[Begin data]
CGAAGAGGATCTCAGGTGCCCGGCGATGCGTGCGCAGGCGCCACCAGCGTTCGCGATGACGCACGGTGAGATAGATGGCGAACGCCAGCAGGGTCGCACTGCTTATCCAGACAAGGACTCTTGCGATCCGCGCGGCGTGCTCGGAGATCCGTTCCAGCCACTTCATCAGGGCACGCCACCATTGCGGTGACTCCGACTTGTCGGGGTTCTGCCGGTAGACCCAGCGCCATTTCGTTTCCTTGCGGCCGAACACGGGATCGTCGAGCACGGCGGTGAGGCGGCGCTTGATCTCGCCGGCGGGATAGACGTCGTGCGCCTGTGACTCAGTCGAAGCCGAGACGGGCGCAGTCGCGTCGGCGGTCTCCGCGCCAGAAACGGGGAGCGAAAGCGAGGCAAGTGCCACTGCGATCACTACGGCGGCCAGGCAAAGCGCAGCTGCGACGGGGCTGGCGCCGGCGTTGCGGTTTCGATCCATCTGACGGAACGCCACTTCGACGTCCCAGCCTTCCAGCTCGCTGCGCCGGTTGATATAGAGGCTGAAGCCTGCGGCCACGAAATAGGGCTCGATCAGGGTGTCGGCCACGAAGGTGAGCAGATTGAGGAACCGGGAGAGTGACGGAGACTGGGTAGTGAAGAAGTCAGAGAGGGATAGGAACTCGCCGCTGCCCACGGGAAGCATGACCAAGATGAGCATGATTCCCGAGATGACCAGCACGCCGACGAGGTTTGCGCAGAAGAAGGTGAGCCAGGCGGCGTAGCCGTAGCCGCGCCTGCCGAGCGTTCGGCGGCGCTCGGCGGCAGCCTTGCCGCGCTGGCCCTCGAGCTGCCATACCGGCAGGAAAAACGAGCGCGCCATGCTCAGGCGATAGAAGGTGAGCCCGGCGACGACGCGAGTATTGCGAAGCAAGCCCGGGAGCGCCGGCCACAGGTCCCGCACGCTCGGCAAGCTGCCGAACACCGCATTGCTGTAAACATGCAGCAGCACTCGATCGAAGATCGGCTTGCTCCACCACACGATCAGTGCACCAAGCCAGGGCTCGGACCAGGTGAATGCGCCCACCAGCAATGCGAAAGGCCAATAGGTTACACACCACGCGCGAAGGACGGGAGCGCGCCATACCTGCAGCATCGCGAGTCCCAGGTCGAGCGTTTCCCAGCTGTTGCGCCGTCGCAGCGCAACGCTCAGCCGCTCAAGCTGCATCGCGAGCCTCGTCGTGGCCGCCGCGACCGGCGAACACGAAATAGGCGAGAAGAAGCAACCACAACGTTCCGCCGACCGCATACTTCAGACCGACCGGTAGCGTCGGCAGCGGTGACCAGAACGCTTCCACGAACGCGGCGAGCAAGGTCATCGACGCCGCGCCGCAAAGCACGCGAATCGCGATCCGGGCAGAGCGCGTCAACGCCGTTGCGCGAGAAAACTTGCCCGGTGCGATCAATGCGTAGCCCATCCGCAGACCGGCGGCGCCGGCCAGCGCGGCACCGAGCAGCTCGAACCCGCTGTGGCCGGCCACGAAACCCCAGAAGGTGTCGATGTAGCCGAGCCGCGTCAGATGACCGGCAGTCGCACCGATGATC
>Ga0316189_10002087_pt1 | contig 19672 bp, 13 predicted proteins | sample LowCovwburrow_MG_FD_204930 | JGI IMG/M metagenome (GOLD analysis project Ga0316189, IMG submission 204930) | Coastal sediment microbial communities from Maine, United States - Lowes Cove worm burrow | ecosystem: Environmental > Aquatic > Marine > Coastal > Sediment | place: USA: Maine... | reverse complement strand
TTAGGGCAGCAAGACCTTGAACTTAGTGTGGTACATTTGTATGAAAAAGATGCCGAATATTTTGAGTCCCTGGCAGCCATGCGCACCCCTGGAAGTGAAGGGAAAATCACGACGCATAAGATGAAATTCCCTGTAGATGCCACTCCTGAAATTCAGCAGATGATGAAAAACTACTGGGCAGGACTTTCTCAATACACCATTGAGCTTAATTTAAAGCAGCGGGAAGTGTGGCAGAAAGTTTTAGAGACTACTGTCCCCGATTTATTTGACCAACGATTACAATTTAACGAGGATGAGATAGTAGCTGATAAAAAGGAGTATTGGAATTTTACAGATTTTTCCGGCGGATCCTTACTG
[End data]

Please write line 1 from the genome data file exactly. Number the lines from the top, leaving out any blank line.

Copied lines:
CGAAGAGGATCTCAGGTGCCCGGCGATGCGTGCGCAGGCGCCACCAGCGTTCGCGATGACGCACGGTGAGATAGATGGCGAACGCCAGCAGGGTCGCACTGCTTATCCAGACAAGGACTCTTGCGATCCGCGCGGCGTGCTCGGAGATCCGTTCCAGCCACTTCATCAGGGCACGCCACCATTGCGGTGACTCCGACTTGTCGGGGTTCTGCCGGTAGACCCAGCGCCATTTCGTTTCCTTGCGGCCGAACACGGGATCGTCGAGCACGGCGGTGAGGCGGCGCTTGATCTCGCCGGCGGGATAGACGTCGTGCGCCTGTGACTCAGTCGAAGCCGAGACGGGCGCAGTCGCGTCGGCGGTCTCCGCGCCAGAAACGGGGAGCGAAAGCGAGGCAAGTGCCACTGCGATCACTACGGCGGCCAGGCAAAGCGCAGCTGCGACGGGGCTGGCGCCGGCGTTGCGGTTTCGATCCATCTGACGGAACGCCACTTCGACGTCCCAGCCTTCCAGCTCGCTGCGCCGGTTGATATAGAGGCTGAAGCCTGCGGCCACGAAATAGGGCTCGATCAGGGTGTCGGCCACGAAGGTGAGCAGATTGAGGAACCGGGAGAGTGACGGAGACTGGGTAGTGAAGAAGTCAGAGAGGGATAGGAACTCGCCGCTGCCCACGGGAAGCATGACCAAGATGAGCATGATTCCCGAGATGACCAGCACGCCGACGAGGTTTGCGCAGAAGAAGGTGAGCCAGGCGGCGTAGCCGTAGCCGCGCCTGCCGAGCGTTCGGCGGCGCTCGGCGGCAGCCTTGCCGCGCTGGCCCTCGAGCTGCCATACCGGCAGGAAAAACGAGCGCGCCATGCTCAGGCGATAGAAGGTGAGCCCGGCGACGACGCGAGTATTGCGAAGCAAGCCCGGGAGCGCCGGCCACAGGTCCCGCACGCTCGGCAAGCTGCCGAACACCGCATTGCTGTAAACATGCAGCAGCACTCGATCGAAGATCGGCTTGCTCCACCACACGATCAGTGCACCAAGCCAGGGCTCGGACCAGGTGAATGCGCCCACCAGCAATGCGAAAGGCCAATAGGTTACACACCACGCGCGAAGGACGGGAGCGCGCCATACCTGCAGCATCGCGAGTCCCAGGTCGAGCGTTTCCCAGCTGTTGCGCCGTCGCAGCGCAACGCTCAGCCGCTCAAGCTGCATCGCGAGCCTCGTCGTGGCCGCCGCGACCGGCGAACACGAAATAGGCGAGAAGAAGCAACCACAACGTTCCGCCGACCGCATACTTCAGACCGACCGGTAGCGTCGGCAGCGGTGACCAGAACGCTTCCACGAACGCGGCGAGCAAGGTCATCGACGCCGCGCCGCAAAGCACGCGAATCGCGATCCGGGCAGAGCGCGTCAACGCCGTTGCGCGAGAAAACTTGCCCGGTGCGATCAATGCGTAGCCCATCCGCAGACCGGCGGCGCCGGCCAGCGCGGCACCGAGCAGCTCGAACCCGCTGTGGCCGGCCACGAAACCCCAGAAGGTGTCGATGTAGCCGAGCCGCGTCAGATGACCGGCAGTCGCACCGATGATC